In the financial crisis that started to unfold in 2007, it became widely known that investment bankers, and their lawyers and accountants, had drafted documents for financial instruments so complex as to be beyond comprehension. However impenetrable, language and structures migrated and became widely accepted once they passed muster. Former Federal Reserve Chairman Allan Greenspan quipped that, even with more than 100 economists at his disposal, he could not *29 untangle the agreements or structures behind billions of dollars of collateralized debt obligations. Unfortunately, something similar, although perhaps not quite as extreme, has happened within the more modest arena of LLCs and partnerships. Despite the fact that these are two premier vehicles for small businesses with two or more owners, they are often governed by agreements that are very difficult to understand. Operating and partnership agreements are often drafted by generalists who incorporate standard form language that attempts to validate special allocations of tax benefits that might be made, even if implausible. Although the relevant federal income tax regulations focus heavily on capital accounts, those capital accounts are often misunderstood and can have significant and unintended economic consequences.
My thesis is twofold. First, even apart from federal income tax law, attorneys must have at least a rudimentary understanding of what capital accounts are and are not, as well as any state default rules regulating them. The accounting profession typically is generating individual capital accounts for each owner, even if those accounts are not required either by the owners’ agreement or by law. In the world of small business, often characterized by incomplete or vague agreements and by poor record-keeping, those accounts provide at least some standardized measure of an owner’s net equity in the firm. Second, capital account analysis is a useful analytical device. Walking the standard range of anticipated transactions through a capital accounts analysis can raise with great clarity and precision basic economic decisions that might otherwise be overlooked, particularly decisions regarding the sharing of different kinds of losses among the owners.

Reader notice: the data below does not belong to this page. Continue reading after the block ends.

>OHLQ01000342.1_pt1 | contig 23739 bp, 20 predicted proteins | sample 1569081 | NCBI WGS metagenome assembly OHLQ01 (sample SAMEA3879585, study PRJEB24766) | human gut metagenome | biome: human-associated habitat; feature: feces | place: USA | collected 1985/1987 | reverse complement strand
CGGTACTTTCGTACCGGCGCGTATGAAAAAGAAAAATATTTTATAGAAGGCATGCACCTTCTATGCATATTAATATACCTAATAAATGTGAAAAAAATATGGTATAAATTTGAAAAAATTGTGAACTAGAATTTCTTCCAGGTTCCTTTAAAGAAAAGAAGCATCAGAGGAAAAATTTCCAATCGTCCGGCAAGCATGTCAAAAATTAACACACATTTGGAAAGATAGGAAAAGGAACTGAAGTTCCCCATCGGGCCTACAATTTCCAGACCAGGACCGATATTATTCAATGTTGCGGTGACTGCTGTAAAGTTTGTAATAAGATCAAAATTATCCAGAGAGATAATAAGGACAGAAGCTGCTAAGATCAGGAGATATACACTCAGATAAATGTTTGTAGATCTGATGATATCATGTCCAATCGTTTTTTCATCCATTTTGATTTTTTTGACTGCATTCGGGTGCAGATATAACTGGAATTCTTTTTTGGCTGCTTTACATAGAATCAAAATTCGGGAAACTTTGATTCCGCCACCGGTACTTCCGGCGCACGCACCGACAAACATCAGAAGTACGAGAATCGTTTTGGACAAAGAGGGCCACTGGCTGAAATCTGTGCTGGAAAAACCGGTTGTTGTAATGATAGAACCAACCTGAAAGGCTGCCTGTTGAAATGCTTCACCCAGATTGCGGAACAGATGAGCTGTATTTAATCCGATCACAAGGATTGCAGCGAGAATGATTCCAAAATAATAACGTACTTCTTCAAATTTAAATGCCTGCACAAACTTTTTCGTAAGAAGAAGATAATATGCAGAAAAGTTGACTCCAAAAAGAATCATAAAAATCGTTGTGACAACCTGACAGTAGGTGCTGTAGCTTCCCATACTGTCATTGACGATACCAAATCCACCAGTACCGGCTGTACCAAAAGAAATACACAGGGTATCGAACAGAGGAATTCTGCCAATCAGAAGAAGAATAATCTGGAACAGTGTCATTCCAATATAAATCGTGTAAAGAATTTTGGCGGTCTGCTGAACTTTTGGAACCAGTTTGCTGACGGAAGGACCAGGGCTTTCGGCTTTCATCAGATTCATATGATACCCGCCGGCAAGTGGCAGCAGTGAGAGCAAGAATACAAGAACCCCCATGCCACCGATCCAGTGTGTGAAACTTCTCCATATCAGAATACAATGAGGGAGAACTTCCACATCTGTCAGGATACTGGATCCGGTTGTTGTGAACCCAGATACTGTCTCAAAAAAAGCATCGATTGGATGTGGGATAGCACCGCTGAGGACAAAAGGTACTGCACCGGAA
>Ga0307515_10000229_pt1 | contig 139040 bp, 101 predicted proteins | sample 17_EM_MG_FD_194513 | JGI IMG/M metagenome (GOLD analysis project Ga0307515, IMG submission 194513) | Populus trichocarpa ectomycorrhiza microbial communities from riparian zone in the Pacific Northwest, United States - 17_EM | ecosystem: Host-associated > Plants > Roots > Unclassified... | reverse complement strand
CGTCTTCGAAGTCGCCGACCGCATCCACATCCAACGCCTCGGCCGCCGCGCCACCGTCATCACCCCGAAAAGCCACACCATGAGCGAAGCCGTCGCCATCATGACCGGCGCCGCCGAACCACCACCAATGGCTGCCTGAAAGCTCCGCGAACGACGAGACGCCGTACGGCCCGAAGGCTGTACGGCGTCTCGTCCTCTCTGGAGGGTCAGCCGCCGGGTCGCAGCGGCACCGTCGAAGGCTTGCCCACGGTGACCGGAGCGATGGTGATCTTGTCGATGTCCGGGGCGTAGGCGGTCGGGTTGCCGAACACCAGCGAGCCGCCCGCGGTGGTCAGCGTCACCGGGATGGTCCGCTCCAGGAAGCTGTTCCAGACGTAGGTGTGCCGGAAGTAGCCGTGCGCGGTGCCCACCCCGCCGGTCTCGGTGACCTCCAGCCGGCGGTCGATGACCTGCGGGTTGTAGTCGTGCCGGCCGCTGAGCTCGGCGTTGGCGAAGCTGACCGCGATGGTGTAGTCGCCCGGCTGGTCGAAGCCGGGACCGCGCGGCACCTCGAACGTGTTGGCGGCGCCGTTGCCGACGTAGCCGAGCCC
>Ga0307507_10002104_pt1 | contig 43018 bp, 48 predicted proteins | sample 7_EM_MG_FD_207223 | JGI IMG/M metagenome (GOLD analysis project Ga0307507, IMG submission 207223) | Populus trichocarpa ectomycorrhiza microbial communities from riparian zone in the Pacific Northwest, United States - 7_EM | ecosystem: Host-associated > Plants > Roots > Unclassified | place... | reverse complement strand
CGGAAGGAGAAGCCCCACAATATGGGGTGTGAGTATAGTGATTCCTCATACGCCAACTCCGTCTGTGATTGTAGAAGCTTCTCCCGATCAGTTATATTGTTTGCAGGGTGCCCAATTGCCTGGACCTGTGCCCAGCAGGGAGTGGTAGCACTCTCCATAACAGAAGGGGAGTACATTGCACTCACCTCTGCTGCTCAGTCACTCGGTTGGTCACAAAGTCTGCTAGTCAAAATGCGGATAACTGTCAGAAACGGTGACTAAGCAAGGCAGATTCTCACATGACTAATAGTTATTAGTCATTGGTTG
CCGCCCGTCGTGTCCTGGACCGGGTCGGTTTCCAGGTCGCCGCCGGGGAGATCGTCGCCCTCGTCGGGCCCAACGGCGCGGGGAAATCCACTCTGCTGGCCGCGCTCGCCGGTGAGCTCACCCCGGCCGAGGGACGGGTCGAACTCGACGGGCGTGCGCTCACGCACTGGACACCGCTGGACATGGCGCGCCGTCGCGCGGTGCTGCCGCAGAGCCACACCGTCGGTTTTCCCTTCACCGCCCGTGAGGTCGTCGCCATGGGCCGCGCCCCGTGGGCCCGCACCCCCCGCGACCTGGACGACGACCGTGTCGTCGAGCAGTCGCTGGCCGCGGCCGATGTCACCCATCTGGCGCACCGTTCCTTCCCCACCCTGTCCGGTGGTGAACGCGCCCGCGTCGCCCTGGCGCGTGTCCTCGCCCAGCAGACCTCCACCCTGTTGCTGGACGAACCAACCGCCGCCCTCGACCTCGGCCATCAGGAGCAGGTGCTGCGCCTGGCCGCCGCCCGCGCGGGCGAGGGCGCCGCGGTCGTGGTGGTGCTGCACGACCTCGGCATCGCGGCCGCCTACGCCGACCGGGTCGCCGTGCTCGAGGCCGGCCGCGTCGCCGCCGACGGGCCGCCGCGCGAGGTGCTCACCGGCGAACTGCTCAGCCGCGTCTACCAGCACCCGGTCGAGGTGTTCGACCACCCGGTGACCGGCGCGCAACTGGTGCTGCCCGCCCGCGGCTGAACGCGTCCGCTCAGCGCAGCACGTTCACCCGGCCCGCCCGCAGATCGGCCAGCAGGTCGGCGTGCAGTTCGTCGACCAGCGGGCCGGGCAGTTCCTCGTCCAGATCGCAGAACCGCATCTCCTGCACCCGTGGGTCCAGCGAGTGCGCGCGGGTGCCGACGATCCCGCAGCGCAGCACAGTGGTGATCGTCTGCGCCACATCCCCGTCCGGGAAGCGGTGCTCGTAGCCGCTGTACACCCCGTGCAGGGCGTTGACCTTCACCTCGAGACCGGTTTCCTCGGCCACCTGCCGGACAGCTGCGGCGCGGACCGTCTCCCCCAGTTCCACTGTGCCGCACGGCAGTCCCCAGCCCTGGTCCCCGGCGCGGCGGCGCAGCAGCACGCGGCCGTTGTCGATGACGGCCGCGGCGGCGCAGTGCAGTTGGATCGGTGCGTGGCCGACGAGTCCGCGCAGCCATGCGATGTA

As most of you will know, the U.S. Treasury Department Check-the-Box Regulations are the core document in the field of the federal income taxation of LLCs and their members. I recently taught a three-CLE-credit seminar on these regs for New Hampshire accountants, and I distributed to them an extensive seminar outline. The outline is too data-rich to send in this e-mail, but if you’d like to look at it, you can do so by clicking on the hyperlink “here” at the end of the fourth paragraph of Section I of a LLC seminars website I maintain. Here’s the link to the website: http://www.cunninghamllcseminars.com/.
REMINDER! FREE THREE-CLE HOUR SEMINAR FOR NEW HAMPSHIRE ACCOUNTANTS ON PROTECTING LLC MEMBERS FROM THE SELF-EMPLOYMENT TAX AND FROM THE I&D TAX
On Tuesday, July 7, 2015, from 9 AM to noon at the Manchester Chamber of Commerce, John Cunningham will present a free, three-CLE-credit seminar for New Hampshire accountants on how to protect LLC members from the Self-Employment Tax and from the I&D Tax. Seating is limited. For further information and to enroll, please email Amanda Nelson at email@example.com.
Peter Mahler’s blog post under the link below deals with valuation dates in court-ordered buy-outs, but many of the principles in the post apply to buy-out provisions in LLC operating agreements.